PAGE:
to question preconceptions and ‘subvert’ cultural stereotypes and practice new ways of behaviour.
Participatory role plays and theatre are used to directly engage participants in identifying and rehearsing changes, and new ways in which women and men can relate to each other, and new ways of addressing inequality. Role plays are an important part of developing confidence to change, examining peer sharing strategies and ‘significant changes’ impact assessment looking at past, current and future scenarios. The aim of transformatory drama is not polished performance theatre by ‘good actors’, but EVERYONE BEING AN ACTOR, STRENGTHENING THEIR VOICE AND EXPLORING CHANGE. For facilitation details see: Fun with a serious purpose: transformatory drama.
In PALS the focus is on ‘active learning’. Every session or meeting should include a range of different elements to make the meeting lively and participatory, and develop peer sharing and facilitation skills of participants. The facilitator needs to develop listening and observation skills and experience in distinctive PALS facilitation techniques and processes adapted to specific mixes of participants, in particular:
Facilitation from the back
Facilitate from the back so by the end participants will be able to facilitate themselves and others to continue to use the tools for empowerment and change when they get back home.
In PALS, the best facilitation is ‘from the back’ where the facilitator empowers participants to express themselves. PALS facilitation skills are very different from those taught in many other ‘facilitation’ trainings, but the approach leads to more effective and sustainable change outcomes. Through encouraging participants to speak and asking a few pointed questions, good facilitation manages to arrive at a point where most of the important issues come from participants themselves. Participants are then in turn able to facilitate similar activities without external support when they go back home.
This requires practice and experience – and often a leap of faith to let things take their course – and is hard even for those trained in many other participatory awareness-raising and training techniques. It also requires intense observation of the participatory process, and use of some key techniques to increase participation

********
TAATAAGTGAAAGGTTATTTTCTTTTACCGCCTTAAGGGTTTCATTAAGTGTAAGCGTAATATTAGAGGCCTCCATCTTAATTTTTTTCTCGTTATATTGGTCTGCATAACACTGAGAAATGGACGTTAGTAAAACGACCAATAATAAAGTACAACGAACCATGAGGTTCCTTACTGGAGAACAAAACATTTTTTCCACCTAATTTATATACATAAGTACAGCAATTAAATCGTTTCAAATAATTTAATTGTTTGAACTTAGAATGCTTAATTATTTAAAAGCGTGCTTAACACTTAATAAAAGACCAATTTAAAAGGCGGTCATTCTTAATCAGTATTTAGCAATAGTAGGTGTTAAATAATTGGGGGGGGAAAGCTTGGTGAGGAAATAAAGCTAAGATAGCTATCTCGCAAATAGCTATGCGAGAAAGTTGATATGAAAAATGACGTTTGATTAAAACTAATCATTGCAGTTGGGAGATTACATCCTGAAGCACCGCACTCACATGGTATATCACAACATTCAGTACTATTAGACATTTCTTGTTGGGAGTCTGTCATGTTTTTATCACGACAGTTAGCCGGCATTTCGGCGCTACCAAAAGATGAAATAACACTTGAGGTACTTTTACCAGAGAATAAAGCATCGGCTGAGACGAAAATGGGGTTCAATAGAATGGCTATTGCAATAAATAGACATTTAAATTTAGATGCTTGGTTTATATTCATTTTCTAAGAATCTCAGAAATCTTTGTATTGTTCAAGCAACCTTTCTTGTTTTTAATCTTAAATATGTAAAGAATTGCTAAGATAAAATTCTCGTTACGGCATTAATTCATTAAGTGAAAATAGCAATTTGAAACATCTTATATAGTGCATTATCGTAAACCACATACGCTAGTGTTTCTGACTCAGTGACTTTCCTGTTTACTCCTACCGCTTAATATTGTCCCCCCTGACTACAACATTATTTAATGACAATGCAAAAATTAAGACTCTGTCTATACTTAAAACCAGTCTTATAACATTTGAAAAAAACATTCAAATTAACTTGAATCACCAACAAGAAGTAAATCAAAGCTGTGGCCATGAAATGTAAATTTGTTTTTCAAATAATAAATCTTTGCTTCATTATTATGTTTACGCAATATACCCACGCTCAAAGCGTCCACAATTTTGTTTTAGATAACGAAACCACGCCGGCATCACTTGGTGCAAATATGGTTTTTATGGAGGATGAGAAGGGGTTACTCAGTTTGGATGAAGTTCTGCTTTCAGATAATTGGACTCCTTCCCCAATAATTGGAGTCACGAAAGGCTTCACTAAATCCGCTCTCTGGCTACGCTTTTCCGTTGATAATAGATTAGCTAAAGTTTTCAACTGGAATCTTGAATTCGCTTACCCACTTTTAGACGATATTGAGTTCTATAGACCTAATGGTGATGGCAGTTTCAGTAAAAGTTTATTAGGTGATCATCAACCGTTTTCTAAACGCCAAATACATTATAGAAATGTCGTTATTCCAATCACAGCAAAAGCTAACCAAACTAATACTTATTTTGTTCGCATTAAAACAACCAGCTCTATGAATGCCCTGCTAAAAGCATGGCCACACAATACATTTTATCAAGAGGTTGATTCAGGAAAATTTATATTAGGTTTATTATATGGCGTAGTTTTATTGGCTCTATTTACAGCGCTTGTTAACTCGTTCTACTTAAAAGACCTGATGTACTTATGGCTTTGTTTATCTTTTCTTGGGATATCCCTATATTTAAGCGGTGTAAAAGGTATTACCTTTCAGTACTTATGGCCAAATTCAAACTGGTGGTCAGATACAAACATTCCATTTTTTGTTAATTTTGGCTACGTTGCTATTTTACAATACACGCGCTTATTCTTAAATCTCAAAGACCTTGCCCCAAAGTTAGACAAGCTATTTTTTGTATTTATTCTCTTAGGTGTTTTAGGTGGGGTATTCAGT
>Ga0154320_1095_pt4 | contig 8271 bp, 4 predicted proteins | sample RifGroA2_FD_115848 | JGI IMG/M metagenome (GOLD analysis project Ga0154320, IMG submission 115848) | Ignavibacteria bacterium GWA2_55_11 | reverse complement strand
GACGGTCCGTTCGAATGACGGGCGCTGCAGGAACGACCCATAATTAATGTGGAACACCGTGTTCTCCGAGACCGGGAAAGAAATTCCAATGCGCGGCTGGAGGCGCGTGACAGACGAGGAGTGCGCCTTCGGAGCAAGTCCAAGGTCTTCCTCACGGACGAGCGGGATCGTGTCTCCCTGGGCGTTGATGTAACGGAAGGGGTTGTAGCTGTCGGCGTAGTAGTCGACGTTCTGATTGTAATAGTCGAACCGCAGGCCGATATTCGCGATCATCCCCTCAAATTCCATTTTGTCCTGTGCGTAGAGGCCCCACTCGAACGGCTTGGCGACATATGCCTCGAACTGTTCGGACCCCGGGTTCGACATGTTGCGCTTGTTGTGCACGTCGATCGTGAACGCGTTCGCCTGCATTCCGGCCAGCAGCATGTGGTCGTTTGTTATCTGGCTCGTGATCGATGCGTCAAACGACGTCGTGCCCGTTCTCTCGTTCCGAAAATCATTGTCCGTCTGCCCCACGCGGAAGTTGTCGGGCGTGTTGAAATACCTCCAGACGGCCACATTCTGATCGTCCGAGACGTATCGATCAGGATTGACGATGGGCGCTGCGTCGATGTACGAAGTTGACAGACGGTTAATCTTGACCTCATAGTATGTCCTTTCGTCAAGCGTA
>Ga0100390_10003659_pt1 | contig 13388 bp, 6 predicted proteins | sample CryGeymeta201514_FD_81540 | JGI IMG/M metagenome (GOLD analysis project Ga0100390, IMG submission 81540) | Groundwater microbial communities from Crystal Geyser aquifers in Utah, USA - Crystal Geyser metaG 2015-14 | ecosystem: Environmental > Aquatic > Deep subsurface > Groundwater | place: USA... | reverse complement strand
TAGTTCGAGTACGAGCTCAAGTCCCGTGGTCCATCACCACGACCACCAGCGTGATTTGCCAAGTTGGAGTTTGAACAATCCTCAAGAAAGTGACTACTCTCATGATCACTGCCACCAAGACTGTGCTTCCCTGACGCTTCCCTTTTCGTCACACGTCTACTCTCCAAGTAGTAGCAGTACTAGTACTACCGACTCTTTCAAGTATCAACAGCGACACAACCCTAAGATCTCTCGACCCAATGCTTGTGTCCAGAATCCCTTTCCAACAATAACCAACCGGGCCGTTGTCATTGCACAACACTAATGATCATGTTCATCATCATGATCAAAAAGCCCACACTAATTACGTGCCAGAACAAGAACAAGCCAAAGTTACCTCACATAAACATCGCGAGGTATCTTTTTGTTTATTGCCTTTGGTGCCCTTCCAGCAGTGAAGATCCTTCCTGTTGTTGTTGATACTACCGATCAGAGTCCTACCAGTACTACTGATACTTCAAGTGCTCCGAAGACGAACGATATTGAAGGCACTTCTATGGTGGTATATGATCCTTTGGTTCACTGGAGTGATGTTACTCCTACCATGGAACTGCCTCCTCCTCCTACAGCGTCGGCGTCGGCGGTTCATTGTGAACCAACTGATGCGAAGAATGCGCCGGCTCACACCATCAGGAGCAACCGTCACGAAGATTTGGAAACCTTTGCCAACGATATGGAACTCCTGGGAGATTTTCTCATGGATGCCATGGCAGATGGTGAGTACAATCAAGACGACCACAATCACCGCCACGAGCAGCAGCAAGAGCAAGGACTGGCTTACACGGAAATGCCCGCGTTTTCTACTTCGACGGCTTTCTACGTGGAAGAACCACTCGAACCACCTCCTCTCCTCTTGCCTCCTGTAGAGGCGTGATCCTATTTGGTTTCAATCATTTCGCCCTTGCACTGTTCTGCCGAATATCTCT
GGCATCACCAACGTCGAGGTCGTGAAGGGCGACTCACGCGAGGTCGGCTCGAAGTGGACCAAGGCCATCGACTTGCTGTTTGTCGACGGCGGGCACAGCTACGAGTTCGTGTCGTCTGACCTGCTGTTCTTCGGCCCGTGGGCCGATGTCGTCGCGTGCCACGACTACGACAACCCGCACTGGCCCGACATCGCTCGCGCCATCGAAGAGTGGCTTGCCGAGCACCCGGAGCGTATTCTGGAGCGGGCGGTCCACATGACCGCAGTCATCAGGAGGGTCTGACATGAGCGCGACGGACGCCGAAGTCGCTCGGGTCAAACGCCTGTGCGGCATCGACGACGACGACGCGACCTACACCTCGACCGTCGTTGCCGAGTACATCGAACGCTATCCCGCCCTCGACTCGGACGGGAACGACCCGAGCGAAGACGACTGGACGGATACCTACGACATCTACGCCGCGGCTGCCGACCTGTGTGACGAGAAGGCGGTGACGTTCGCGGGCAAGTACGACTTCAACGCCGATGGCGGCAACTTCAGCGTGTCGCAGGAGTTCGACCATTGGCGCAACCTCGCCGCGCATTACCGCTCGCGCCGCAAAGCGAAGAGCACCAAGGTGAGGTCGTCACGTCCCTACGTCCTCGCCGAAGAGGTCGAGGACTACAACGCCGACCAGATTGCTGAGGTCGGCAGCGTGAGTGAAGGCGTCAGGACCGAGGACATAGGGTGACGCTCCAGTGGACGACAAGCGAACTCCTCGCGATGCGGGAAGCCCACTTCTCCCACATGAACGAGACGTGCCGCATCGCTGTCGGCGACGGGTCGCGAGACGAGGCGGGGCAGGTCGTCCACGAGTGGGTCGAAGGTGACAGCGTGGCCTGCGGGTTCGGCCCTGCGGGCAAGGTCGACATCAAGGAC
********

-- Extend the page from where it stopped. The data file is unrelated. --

start each session/day with a participatory pairwise recapitulation of the previous session, or questions on perceptions and expectations of the meeting while others are arriving.
Start from the back
or with minority participants in all feedback (e.g. men first if they are poor and fewer in number) to show respect for those who are likely to be less confident and to promote inclusion.
introduce some sort of tool such as a stick or a banana to represent a microphone. It is only the person holding this tool who is allowed to talk.
Applause and respect
for everyone at all times through a culturally relevant show of appreciation following each presentation.
No political correctness
No one should feel they cannot ask questions or say things which they feel – provided this is done in a real spirit of wanting to understand and does not undermine the free expression of others.
Make sure everyone has contributed
at the end of each stage anyone who has not spoken or drawn on the diagram must be given the ‘microphone’ or pen and encouraged to comment/draw on the diagram.
PALS facilitation aims not only to teach diagram tools and skills, but to catalyse discussion, awareness and motivation ‘from within’ the participants themselves so that they own the change process and are able to facilitate themselves.
All PALS workshops and meetings aim to help people:
- vision how their lives, families and communities could be in a more gender equitable world
- identify achievable steps to change that they can implement immediately and also over the longer term
- develop partipatory, listening and leadership skills
- build confidence and creativity in visual communication, songs and theatre
- form new friendship networks within which women and men treat each other as equal human beings.
- develop facilitation skills to become champions of change in their households and communities
- start with visions and the positive
- everyone can be a leader
- action from Day 1
- inclusion: everyone has a right to be listened to and respected
- facilitation from the back
- MAKE IT FUN!! or people will want to be paid to come back